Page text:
New article: NIMH’s Tom Insel comments on two studies questioning antipsychotics

Tom Insel's blogDr. Tom Insel, chief of the National Institute of Mental Health, has written an important post on his blog at the NIMH website. He has focused on two recent studies that call into question traditional medical model treatment assumptions for schizophrenia. The first study, by Wunderink et al. (2013), shows better recovery outcomes after sevens for those with schizophrenia no longer on their antipsychotic medications. The second study, by Harrow and Jobe (2007), indicates lower relapse rates over time of those with psychiatric disabilities who have discontinued medications. These studies call into question the efficacy of long-term antipsychotics usage. As Dr. Insel concludes from both articles, we need to broaden our understanding of schizophrenia–including a rethinking of additional modalities of psychiatric rehabilitation care:

It appears that what we currently call “schizophrenia” may comprise disorders with quite different trajectories. For some people, remaining on medication long-term might impede a full return to wellness. For others, discontinuing medication can be disastrous. For all, we need to realize that reducing the so-called “positive symptoms” (hallucinations and delusions) may be necessary, but is rarely sufficient for a return to normal functioning. Neither first nor second generation antipsychotic
medications do much to help with the so-called negative symptoms (lack of feeling, lack of motivation) or the problems with attention and judgment that may be major barriers to leading a productive, healthy life. Family education, supported employment, and cognitive behavioral therapy have all demonstrated efficacy in reducing the likelihood of relapse events, increasing the ability to function in daily life, and improving problem-solving and interpersonal skills.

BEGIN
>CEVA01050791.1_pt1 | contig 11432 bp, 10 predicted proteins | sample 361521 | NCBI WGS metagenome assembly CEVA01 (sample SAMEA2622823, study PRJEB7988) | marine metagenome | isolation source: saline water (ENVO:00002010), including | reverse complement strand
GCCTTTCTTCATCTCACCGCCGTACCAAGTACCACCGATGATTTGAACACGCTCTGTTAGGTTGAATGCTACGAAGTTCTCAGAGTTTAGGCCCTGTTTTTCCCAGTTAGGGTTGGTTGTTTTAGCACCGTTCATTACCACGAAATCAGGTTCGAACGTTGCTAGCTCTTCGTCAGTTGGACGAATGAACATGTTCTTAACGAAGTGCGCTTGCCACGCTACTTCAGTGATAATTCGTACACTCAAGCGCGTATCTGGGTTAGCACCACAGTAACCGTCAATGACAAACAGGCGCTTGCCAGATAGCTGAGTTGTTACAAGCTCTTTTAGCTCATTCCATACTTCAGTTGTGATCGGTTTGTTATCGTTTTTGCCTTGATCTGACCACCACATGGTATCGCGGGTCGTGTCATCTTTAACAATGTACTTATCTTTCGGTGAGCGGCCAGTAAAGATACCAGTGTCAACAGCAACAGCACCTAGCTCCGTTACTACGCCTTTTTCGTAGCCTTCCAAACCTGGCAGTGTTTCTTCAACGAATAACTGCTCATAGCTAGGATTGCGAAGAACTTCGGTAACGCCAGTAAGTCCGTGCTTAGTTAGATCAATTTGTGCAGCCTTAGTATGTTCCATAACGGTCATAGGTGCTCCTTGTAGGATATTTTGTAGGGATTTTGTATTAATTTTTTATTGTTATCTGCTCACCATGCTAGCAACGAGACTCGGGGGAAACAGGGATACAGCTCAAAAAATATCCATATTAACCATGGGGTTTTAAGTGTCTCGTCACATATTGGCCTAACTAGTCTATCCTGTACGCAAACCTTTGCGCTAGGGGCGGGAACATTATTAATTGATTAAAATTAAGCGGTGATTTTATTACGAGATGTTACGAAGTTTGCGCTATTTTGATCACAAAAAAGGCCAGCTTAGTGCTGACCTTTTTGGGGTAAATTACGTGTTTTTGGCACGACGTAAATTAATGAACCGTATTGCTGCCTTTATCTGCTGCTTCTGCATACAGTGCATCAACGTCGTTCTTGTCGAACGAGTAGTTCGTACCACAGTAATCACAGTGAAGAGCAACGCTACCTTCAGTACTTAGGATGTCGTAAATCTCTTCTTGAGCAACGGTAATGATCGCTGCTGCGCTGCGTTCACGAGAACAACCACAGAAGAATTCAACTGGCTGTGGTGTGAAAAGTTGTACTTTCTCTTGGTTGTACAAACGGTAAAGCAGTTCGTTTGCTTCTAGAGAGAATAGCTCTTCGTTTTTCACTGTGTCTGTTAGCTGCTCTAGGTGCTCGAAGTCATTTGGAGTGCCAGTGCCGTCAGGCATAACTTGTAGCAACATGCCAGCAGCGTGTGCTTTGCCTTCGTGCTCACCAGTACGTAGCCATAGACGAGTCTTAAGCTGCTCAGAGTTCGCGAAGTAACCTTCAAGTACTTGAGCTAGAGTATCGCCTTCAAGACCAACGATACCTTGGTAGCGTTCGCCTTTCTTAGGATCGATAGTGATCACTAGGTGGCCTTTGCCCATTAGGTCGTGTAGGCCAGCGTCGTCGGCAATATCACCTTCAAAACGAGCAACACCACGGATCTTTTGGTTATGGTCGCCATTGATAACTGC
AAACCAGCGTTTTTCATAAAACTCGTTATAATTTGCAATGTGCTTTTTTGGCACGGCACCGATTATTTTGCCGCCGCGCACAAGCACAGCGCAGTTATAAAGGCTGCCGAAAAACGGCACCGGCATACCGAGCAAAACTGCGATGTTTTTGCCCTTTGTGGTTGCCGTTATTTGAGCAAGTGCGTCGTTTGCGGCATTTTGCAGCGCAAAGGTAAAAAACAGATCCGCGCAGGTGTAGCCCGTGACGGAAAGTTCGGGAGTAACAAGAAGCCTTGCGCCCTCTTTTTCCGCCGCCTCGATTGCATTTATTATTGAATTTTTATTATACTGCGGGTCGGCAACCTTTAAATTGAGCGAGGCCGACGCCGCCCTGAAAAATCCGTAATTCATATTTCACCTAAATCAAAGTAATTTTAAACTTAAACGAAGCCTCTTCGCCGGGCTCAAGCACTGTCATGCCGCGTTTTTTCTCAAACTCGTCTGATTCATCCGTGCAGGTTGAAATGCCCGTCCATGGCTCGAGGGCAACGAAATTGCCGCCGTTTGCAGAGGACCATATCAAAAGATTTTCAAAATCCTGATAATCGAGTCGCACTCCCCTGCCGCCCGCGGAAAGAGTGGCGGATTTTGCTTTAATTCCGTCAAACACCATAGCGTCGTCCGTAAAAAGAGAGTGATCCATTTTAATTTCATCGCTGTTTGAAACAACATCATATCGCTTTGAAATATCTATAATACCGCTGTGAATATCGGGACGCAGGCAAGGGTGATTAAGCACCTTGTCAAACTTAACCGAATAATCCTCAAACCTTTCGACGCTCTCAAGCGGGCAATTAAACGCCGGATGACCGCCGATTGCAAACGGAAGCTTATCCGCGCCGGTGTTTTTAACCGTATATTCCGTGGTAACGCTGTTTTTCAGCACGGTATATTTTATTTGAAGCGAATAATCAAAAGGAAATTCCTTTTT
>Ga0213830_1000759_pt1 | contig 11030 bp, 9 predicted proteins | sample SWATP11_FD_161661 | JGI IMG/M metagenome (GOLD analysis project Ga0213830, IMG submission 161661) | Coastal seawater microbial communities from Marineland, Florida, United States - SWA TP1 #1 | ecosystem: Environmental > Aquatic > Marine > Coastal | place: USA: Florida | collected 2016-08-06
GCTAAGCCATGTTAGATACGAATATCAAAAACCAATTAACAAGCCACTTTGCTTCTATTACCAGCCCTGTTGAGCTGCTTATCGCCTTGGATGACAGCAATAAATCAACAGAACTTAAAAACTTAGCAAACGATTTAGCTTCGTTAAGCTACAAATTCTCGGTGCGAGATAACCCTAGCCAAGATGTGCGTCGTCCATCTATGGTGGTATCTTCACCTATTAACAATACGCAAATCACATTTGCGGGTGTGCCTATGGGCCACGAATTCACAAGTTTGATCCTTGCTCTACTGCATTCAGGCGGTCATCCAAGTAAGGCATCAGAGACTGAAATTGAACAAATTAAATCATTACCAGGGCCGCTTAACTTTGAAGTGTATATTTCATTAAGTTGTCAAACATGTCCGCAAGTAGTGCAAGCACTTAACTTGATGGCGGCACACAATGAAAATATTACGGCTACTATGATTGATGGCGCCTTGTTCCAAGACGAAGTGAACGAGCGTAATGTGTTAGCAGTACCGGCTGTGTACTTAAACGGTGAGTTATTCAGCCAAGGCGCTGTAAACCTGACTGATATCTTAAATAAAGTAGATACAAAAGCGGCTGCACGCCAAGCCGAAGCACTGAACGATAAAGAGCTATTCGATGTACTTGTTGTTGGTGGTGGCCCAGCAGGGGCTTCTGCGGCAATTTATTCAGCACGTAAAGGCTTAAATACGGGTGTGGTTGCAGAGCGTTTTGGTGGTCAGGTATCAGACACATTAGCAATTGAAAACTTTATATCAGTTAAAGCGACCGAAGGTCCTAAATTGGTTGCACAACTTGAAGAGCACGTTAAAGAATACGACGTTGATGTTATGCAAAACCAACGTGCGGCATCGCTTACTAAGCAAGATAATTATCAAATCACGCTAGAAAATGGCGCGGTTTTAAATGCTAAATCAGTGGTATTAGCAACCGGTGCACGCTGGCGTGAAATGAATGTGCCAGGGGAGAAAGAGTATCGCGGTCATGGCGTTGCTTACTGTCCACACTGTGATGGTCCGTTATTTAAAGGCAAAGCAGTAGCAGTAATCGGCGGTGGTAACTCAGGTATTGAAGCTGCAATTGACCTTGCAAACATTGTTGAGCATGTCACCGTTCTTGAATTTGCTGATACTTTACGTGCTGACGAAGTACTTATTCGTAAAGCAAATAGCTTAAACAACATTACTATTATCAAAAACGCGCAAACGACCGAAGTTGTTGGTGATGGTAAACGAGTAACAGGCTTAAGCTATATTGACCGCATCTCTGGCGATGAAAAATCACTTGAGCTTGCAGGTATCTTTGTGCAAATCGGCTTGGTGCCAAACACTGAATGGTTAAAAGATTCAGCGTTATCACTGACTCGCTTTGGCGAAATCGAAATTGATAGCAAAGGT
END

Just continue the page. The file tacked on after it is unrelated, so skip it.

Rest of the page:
To read Dr. Insel’s entire blog post, click here. To read the Wunderink study, click here. To read the Harrow study, click here.

 

References

Harrow, M., & Jobe, T. H. (2007). Factors involved in outcome and recovery in schizophrenia patients not on antipsychotic medications: A 15-year multifollow-up study. The Journal of Nervous and Mental Disease, 195, 406-414.

Wunderink, L., Nieboer, R. M., Wiersma, D., Sytema, S., & Nienhuis, F. J. (2013). Recovery in remitted first-episode psychosis at 7 years of follow-up of an early dose reduction/discontinuation or maintenance treatment strategy: Long-term follow-up of a 2-year randomized clinical trial. JAMA Psychiatry, 70(9), 913-920. doi: 10.1001/jamapsychiatry.2013.19

 

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